She draws the line to diversity mining untapped human resources and gives us an example of how she highlights this concept with her leaders in the military and the recent work in Afghanistan.
“Trying to turn around an old world society takes diversity of thought, capability and people to bring all of those things together into what I call a finely tuned engine,” she says. Singh goes on to say she has s noticed a need to bring those military techniques implemented to win over the hearts and minds of people abroad to America and its young people.
“When I think about the military, or any government agency, we don’t consider them to be a business even though they really are,” she says adding the need for inclusion in both arenas is important to cultivate efficiency. Of course, there’s also a common need to have good leaders at the helm and Singh talked next about what she considered to be the most important characteristics there.
“They have to be transparent,” she said. “Without that openness, they can’t be approachable.” Other attributes mentioned included being a good mentor and coach to people from all walks of life.
“When you are in a mentoring relationship as a coach, you can sometimes gain more perspective than when you are being mentored yourself. Listen to others about their challenges, really helps you to reflect on your own perspective. This to me, is a win-win.”
Inner strength and poise were bundled together for the last two traits and Singh says believing in yourself is a critical ingredient to gain respect from others. She also spent some time on the importance of making sure veterans transition smoothly into the civilian workforce. One of the stumbling blocks is the clear expectations and goals present in the military that are more nebulous in the corporate world.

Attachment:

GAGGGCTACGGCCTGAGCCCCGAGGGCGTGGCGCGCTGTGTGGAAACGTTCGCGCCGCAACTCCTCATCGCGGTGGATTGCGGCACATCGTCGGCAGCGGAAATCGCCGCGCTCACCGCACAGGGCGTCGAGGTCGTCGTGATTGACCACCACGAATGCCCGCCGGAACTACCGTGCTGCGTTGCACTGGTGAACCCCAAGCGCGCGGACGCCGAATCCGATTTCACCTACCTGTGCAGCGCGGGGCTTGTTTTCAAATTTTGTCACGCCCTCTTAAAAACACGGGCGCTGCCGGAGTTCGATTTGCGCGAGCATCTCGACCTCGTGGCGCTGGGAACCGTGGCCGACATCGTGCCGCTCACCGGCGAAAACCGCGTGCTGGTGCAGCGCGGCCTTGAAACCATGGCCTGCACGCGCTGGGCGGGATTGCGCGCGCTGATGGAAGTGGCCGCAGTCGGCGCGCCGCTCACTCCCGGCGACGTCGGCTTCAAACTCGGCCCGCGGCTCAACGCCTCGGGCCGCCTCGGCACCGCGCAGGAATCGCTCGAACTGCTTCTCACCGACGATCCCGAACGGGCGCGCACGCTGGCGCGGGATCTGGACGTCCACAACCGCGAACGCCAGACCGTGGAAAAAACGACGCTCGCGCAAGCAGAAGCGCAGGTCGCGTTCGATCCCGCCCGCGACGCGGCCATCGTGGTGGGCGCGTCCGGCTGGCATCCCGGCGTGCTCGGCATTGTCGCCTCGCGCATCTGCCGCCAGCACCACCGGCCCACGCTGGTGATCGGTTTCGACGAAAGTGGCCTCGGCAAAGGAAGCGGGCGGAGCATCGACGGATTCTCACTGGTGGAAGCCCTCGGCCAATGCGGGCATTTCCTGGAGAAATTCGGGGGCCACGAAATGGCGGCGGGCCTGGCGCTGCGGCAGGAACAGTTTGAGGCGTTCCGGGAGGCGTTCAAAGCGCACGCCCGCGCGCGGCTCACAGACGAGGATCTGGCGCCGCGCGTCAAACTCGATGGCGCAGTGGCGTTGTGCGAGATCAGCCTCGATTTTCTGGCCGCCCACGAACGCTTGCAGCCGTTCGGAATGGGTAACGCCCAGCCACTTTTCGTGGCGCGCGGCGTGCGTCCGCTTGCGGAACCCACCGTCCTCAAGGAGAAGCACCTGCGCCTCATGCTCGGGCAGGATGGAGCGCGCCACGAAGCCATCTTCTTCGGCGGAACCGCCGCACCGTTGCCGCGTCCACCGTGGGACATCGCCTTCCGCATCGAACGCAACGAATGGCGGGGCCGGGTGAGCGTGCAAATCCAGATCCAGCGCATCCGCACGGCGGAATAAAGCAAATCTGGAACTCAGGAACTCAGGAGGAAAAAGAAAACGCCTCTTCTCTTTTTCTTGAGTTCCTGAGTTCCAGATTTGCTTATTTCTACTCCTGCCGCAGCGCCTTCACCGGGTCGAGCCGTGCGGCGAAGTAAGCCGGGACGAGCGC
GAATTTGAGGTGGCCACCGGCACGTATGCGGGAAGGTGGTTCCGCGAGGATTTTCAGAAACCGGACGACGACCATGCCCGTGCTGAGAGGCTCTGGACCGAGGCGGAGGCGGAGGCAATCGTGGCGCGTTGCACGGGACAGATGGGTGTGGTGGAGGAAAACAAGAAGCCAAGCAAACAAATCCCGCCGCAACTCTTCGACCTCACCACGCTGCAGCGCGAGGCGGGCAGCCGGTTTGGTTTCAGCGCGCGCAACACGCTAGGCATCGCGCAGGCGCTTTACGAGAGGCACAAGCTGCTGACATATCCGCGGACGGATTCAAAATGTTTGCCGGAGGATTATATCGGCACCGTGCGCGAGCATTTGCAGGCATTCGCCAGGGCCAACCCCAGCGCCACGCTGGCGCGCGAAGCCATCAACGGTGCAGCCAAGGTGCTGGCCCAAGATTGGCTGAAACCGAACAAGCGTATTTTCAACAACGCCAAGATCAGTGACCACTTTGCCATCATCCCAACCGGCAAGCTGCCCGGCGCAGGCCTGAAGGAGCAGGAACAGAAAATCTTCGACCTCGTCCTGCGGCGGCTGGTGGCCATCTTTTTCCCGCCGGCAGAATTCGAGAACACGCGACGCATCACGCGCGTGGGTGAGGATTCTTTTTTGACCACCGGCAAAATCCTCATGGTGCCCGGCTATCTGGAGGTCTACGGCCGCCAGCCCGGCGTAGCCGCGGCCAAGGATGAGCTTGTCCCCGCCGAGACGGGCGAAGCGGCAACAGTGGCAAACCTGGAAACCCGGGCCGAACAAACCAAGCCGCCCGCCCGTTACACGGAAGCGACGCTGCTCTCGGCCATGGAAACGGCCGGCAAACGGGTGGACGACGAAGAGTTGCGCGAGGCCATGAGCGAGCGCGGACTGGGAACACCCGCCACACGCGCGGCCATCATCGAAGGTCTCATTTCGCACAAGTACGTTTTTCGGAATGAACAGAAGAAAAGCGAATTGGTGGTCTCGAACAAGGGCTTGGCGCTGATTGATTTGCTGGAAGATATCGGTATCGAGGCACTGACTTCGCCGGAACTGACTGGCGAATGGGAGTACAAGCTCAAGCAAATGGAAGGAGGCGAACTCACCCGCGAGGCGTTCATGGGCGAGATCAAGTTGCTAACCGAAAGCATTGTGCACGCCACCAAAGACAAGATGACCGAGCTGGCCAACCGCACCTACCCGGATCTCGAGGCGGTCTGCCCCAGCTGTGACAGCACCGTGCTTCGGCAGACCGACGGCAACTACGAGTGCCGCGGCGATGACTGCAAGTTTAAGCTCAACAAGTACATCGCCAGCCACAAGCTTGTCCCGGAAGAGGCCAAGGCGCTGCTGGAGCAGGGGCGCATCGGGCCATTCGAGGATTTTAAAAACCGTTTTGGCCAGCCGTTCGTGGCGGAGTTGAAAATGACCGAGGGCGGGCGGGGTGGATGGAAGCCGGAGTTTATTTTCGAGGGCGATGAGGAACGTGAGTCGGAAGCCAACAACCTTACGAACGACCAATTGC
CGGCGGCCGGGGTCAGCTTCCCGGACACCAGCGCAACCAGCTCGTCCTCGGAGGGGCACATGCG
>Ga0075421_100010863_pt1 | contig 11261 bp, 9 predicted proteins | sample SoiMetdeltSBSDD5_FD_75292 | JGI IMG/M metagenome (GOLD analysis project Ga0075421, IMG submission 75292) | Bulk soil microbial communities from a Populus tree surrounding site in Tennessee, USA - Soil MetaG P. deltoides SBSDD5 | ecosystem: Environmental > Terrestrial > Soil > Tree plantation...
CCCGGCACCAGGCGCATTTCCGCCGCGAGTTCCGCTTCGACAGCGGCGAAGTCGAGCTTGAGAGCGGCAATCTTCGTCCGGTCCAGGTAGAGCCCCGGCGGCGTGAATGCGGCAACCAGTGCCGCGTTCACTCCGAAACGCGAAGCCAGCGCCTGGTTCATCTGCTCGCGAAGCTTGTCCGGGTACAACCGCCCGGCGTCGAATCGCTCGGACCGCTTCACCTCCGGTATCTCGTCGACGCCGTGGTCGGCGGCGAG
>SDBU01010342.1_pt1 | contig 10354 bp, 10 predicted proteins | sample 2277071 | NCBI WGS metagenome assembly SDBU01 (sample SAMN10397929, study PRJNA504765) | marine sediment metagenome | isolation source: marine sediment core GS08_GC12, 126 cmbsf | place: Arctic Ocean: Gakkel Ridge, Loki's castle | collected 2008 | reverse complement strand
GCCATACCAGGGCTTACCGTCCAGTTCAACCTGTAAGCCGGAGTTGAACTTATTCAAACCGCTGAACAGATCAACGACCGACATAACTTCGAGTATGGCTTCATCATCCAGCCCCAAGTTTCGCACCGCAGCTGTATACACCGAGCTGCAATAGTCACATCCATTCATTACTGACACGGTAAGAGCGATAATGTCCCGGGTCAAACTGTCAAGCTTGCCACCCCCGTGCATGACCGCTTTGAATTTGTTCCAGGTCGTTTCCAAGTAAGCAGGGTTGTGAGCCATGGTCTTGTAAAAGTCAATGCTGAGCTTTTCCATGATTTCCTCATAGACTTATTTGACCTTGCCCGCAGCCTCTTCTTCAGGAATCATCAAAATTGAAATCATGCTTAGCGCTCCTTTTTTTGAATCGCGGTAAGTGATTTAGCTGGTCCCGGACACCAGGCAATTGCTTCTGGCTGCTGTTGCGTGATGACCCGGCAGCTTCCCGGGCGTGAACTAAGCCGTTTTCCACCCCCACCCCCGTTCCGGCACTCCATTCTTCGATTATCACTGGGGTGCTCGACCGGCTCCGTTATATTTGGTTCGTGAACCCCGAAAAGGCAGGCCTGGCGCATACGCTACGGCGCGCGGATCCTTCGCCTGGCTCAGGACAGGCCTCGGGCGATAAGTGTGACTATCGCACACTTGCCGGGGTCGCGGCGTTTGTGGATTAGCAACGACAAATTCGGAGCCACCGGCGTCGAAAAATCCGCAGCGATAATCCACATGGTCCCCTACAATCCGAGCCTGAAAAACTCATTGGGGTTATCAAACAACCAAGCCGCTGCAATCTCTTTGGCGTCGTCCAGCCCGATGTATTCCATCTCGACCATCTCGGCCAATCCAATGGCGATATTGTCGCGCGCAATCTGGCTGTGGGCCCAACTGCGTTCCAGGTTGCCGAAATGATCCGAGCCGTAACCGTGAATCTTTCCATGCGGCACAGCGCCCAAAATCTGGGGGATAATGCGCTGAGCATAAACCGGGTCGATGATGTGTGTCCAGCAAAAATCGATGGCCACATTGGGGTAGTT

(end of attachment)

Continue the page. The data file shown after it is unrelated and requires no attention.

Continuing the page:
“We also need to go to a holistic view of healing for our veterans,” she said, using the example of female veterans whose experiences can be quite different from their male counterparts.
“I think we look at it now as looking after the veteran, but there’s an individual that’s underneath — whether it’s a male or female.”
Given her background and how she’s become a sterling example of what the three pronged approach to inclusion (diversity of thought, diversity of capability and diversity of people) can accomplish, it’s no wonder Singh is positive about the future of the work that needs to be done.
“I think ultimately we’ll get to where we need to go, but it takes everyone taking action on that front.”
For the proper motivation, no one needs to look any further than this successful woman who has beaten the odds and now dedicates her professional life to blazing the trail for others. She closed with some characteristically humble words when we asked about what she wanted her legacy to be.
“When I really think about it, it comes down to getting people action oriented. If I can use my sphere of influence to get someone to do something in terms of helping someone else, I feel my legacy speaks beyond anything that mere words could.”